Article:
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    Oh, yes, there you go... that's what I was trying to get at. Not having perfect information security means that even the protection of perfect crypto won't perfectly protect your information, so even without breaking the crypto, some information can be gleaned. For some reason, I inferred an implication in your post that wasn't there about a properly implemented OTP equating to perfect information security. – HopelessN00b Feb 14 '15 at 7:24
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    That leakage that you may have sent a message, is part of the reason some people advocate using crypto all the time. If you only use it for stuff that you really want to hide, then Eve can safely assume that she's just found something more interesting than your cookie recipe. – cHao Feb 14 '15 at 13:32
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    @chao it is worth pointing out that using crypto all the time doesn't hide that you sent a message, it just hides if it is interesting. Also, otp isn't limited to the Internet so it could be used through covert channels that are harder to track to you. – AJ Henderson Feb 14 '15 at 15:38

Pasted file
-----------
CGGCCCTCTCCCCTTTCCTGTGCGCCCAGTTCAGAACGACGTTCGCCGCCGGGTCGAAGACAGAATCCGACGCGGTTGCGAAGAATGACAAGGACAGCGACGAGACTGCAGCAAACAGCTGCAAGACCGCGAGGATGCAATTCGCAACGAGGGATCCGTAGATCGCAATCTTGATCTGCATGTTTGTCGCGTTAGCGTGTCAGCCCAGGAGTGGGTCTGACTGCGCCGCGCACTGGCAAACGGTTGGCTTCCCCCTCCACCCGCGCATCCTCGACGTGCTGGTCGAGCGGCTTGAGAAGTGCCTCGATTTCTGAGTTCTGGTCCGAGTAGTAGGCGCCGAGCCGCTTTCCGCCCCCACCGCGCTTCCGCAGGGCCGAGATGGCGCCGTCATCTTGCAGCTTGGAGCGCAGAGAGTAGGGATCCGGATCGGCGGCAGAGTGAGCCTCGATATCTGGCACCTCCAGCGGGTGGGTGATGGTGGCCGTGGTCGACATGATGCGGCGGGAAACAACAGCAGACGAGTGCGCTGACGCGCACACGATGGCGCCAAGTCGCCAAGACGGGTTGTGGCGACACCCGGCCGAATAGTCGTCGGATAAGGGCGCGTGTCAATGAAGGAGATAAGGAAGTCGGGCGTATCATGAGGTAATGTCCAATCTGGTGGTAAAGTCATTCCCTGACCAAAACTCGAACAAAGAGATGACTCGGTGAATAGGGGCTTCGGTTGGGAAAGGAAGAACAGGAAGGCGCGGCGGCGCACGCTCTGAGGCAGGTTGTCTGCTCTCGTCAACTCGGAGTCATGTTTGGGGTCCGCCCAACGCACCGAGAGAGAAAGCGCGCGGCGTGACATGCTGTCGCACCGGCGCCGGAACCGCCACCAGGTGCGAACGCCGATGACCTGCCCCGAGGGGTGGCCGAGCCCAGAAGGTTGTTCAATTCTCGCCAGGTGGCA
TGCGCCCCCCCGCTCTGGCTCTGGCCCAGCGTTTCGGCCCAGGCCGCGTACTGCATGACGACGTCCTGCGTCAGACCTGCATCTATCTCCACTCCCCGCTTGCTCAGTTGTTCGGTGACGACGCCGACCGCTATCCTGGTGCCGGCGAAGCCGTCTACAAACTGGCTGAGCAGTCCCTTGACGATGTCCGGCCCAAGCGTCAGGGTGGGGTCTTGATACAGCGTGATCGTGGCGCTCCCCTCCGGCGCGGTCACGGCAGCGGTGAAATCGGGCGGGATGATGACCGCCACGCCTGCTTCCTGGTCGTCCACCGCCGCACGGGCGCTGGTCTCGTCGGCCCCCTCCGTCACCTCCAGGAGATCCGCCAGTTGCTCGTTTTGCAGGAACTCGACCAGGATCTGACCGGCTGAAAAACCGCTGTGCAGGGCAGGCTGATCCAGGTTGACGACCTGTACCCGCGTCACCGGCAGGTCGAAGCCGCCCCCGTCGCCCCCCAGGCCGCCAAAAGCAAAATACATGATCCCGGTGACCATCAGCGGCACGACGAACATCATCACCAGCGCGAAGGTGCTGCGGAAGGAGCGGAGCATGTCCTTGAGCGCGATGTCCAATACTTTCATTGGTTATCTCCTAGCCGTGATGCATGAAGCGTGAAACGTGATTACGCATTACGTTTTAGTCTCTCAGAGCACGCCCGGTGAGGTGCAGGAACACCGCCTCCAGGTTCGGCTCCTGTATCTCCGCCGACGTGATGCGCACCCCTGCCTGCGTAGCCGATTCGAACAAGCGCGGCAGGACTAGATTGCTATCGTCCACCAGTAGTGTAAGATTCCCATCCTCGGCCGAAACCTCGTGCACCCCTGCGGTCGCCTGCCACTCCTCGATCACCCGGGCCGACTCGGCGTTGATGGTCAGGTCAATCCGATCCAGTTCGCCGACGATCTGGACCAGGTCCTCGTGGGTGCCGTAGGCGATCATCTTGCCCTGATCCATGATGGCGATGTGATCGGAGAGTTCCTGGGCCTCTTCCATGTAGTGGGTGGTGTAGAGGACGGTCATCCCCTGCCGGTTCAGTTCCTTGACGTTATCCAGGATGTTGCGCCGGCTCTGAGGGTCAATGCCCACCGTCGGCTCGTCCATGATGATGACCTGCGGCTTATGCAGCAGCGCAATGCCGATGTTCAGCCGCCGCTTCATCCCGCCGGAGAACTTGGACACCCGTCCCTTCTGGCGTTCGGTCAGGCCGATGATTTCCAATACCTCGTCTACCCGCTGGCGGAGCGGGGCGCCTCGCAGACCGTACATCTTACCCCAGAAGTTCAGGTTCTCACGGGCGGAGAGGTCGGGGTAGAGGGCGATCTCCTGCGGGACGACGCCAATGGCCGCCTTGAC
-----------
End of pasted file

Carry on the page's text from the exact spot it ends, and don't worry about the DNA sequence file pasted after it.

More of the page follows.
No. Not only does a one time pad suffer from secure key distribution problems Mike and gowenfawr mentioned in their answers but:

Even if if you did have a mechanism to securely distribute keys, the one time pad (by itself) has no mechanism for ensuring integrity. The ciphertext is what we call "malleable" meaning that it can be manipulated by an attacker to modify the plaintext message in predictable, undetectable ways.

So, even though the one-time-pad offers information theoretic perfect secrecy, it is not, by itself a secure cipher, and in the real world, easy to use authenticated ciphers with reasonably sized keys such as AES-CTR-HMAC or AES-GCM are clearly better.

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    True, OTP is meant to provide guaranteed secrecy, not guaranteed integrity. I don't think the attacker can modify the plaintext in a predictable way though unless the attacker knows (the corresponding part of) the plaintext message. – Ajedi32 Feb 11 '15 at 22:00